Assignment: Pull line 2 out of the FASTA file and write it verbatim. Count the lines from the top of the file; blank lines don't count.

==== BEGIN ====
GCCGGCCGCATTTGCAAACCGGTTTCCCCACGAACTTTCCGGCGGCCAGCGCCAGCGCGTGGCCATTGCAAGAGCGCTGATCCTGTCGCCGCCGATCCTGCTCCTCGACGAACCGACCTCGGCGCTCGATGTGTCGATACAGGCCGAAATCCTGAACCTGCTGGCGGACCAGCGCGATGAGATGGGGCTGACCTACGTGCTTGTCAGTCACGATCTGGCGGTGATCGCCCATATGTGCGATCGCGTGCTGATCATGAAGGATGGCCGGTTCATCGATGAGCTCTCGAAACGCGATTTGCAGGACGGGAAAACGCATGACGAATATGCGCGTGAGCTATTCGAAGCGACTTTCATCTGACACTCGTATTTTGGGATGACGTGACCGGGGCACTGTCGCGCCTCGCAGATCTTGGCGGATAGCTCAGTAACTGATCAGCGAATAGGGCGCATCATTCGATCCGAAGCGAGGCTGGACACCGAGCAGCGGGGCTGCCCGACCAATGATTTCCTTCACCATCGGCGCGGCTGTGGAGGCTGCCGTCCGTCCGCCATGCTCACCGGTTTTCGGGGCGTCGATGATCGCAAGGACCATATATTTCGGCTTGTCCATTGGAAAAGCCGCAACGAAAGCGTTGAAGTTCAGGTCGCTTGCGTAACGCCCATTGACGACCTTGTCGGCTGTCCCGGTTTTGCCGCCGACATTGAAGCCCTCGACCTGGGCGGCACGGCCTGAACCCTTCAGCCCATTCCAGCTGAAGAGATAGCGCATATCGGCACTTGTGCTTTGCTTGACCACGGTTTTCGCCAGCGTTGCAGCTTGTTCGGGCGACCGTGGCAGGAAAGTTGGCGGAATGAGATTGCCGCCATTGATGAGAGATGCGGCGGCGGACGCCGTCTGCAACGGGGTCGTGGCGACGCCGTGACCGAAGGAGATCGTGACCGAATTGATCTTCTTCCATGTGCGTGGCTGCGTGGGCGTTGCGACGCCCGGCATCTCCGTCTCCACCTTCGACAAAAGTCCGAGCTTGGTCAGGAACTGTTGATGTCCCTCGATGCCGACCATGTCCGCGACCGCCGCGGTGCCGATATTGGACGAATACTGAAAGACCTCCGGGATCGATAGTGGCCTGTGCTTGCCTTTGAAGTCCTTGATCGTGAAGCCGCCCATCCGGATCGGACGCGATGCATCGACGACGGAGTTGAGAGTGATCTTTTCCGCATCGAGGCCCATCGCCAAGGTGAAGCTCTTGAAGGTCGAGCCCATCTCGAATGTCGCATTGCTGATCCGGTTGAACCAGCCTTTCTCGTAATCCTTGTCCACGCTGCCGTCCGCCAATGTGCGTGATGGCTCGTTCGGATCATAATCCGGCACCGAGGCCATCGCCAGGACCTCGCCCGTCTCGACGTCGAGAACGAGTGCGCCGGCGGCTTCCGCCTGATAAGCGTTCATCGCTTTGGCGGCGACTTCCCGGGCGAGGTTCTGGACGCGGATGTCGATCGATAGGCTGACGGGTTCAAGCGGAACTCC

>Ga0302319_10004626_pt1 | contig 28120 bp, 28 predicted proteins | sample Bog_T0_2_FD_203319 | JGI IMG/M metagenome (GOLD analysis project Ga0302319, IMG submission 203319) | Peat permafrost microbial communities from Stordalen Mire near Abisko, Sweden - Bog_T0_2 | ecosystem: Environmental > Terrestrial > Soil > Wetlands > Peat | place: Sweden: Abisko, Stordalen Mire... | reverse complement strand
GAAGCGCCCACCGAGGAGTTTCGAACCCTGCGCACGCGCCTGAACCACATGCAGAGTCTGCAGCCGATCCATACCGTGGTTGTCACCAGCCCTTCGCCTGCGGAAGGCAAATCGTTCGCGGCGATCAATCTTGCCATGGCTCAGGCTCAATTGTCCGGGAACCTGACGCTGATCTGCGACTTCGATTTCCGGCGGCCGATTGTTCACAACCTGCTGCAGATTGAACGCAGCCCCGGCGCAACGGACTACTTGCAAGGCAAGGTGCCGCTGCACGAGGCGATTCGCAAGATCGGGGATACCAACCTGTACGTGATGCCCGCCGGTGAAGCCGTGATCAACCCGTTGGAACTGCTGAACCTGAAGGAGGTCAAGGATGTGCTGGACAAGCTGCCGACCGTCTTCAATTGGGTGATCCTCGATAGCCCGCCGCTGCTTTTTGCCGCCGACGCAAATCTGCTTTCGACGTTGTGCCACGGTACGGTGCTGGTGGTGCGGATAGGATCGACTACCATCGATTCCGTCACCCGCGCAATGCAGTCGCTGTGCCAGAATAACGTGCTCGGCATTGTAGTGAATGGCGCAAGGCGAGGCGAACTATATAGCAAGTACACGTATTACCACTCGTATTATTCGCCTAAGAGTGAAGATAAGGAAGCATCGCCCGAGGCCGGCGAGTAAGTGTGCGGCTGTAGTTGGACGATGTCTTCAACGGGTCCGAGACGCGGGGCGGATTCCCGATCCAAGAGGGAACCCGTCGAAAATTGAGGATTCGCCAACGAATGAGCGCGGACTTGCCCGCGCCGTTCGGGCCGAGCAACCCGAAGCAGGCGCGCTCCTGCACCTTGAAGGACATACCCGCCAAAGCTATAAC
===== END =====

>Ga0302319_10004626_pt1 | contig 28120 bp, 28 predicted proteins | sample Bog_T0_2_FD_203319 | JGI IMG/M metagenome (GOLD analysis project Ga0302319, IMG submission 203319) | Peat permafrost microbial communities from Stordalen Mire near Abisko, Sweden - Bog_T0_2 | ecosystem: Environmental > Terrestrial > Soil > Wetlands > Peat | place: Sweden: Abisko, Stordalen Mire... | reverse complement strand